This is from a blog that I wrote a month or so ago at another space, thought I might share it here:
Where is the activism from students these days? This question has been itching me for a while, and it's due time I express it! I haven't been around on this Earth for too long, but historically haven't universities been hotbeds for progressive thought and action? My generation is by-and-large dropping the ball and it is unprecedented and deeply troubling. My thoughts are echoed by some of my peers and I hear it from engaged and concerned elders as well. The lack of engagement is certainly not for lack of pressing issues; as a student at Huxley College we commonly discuss urgent global environmental crises to the point that it can become almost desensitizing. However we are almost never taught to think critically about adequate responses to ecological and social deterioration. Most of us in the environmental college seem resigned to find our way in to a regulatory agency, or an environmental advocacy NGO. We are taught about the crises but we ARE NOT educated about the causes. Most of us believe that cap-and-trade will be adequate to solve climate change, that governmental regulatory agencies will protect us from unknown chemicals, and that our consumer choice to buy a Prius will pave the way for an environmentally sustainable green industrial future. We are taught to view environmental and social problems in isolation and are unable to see them in their proper context or to understand some of the common causes.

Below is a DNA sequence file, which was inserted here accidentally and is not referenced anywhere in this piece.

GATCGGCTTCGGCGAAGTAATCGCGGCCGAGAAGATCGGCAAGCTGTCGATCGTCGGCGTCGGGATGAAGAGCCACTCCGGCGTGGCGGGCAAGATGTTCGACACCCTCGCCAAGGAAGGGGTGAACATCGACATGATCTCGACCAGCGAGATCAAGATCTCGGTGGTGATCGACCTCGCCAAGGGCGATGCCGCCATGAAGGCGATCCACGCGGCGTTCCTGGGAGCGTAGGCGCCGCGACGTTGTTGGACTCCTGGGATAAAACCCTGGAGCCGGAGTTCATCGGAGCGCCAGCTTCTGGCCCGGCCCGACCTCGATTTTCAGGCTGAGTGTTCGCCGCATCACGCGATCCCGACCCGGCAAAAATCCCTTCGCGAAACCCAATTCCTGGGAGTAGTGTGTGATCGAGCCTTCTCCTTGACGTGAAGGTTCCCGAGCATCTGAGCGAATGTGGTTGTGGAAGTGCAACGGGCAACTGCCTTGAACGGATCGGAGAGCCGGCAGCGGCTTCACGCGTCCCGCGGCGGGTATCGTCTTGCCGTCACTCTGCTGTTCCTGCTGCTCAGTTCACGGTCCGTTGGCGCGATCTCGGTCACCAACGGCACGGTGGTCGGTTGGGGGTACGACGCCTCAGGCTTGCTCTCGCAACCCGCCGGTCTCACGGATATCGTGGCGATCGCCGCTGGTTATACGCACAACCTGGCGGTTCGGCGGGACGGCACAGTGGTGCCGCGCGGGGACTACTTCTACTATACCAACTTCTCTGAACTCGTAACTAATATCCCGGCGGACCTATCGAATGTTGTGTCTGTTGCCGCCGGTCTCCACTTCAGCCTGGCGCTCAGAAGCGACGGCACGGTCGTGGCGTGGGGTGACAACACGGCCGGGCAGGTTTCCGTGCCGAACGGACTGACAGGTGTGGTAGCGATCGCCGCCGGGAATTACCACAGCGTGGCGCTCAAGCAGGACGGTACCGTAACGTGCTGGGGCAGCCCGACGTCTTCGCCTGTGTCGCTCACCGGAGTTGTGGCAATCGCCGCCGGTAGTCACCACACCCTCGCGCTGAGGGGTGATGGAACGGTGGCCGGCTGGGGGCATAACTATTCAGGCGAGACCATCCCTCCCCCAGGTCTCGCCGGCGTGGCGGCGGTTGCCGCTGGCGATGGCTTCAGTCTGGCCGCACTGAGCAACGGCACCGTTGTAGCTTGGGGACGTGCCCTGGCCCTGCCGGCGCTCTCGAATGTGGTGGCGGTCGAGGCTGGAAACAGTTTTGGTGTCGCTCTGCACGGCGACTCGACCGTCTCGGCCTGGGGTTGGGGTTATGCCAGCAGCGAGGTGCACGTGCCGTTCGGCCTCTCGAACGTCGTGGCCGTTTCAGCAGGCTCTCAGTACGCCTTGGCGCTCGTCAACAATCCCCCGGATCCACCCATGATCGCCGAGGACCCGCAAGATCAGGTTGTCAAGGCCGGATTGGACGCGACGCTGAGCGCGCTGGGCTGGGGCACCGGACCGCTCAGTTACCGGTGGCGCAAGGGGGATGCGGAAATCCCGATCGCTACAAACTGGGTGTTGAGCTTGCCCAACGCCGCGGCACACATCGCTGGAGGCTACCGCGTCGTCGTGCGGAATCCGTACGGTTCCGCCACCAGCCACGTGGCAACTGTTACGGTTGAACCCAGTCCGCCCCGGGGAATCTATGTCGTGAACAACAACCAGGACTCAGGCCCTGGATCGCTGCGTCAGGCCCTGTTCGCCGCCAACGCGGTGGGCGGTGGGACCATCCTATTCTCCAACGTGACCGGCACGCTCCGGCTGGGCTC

One of the most troubling examples of lack of student activism that I have seen recently is regarding budget cuts to higher education. As students, shouldn't we care that even as the quality of education and diversity of classes and programs are being cut due to lack of funding, that tuition will continuing to increase? Or that universities will be forced to market to and accept more out of state students over Washington students because they pay more for tuition? Bruce Shepard, WWUs president was outspoken publicly about the cuts and his statistical analysis was widely published in newspapers on campus and in the local and regional press, including the Seattle Times and Bellingham Herald. The numbers that Shepard provided were that average graduation time would shoot from 4.6 to 5.7 years because of decreasing numbers of classes available for the same or increasing numbers of students. For further context, cuts would be equivalent to cutting Fairhaven, Huxley and Woodring Colleges; another equivalent would be cutting 20% of faculty. As cuts are now official, for the first time in history students will be paying more than the state for public education. One article I read recently said that four years from now WWUs state funding will have been cut by 50%, that is staggering. All of this as average student debt upon graduation is already somewhere between $17,000 and $24,000 based on different sources I've seen. There were a handful of student protests on campus over this, the most publicized and best organized being the Rally to Restore Education. Despite that fact that the rally happened in an extremely public place, on a decent day at midday, and that hundreds of people RSVPed and invites went out to thousands online along with publicity on campus, there were probably somewhere between 100 and 200 people that showed up. One of my profs canceled class and encouraged us to attend because he thought we needed to stick up for the right to affordable education, as he said, “you guys are going to take it up the butt and it's no fault of yours!” From that 60 person class I might have seen 5 people that actually showed. I called and texted most people in my phonebook, one good friend chose to get lunch instead, while a handful showed up, others chose to study even as their right to study without accruing huge amounts of debt was under attack. The rally was a pathetic showing. Other rallies were similarly poorly attended: ironically, a satirical vigil for higher education attracted only a couple dozen people. How students can so willingly accept an attack on higher education is beyond me. If an attack on our common education isn't enough to move us to act as a community, then what will? I don't have the answer to these questions but they are troubling to me.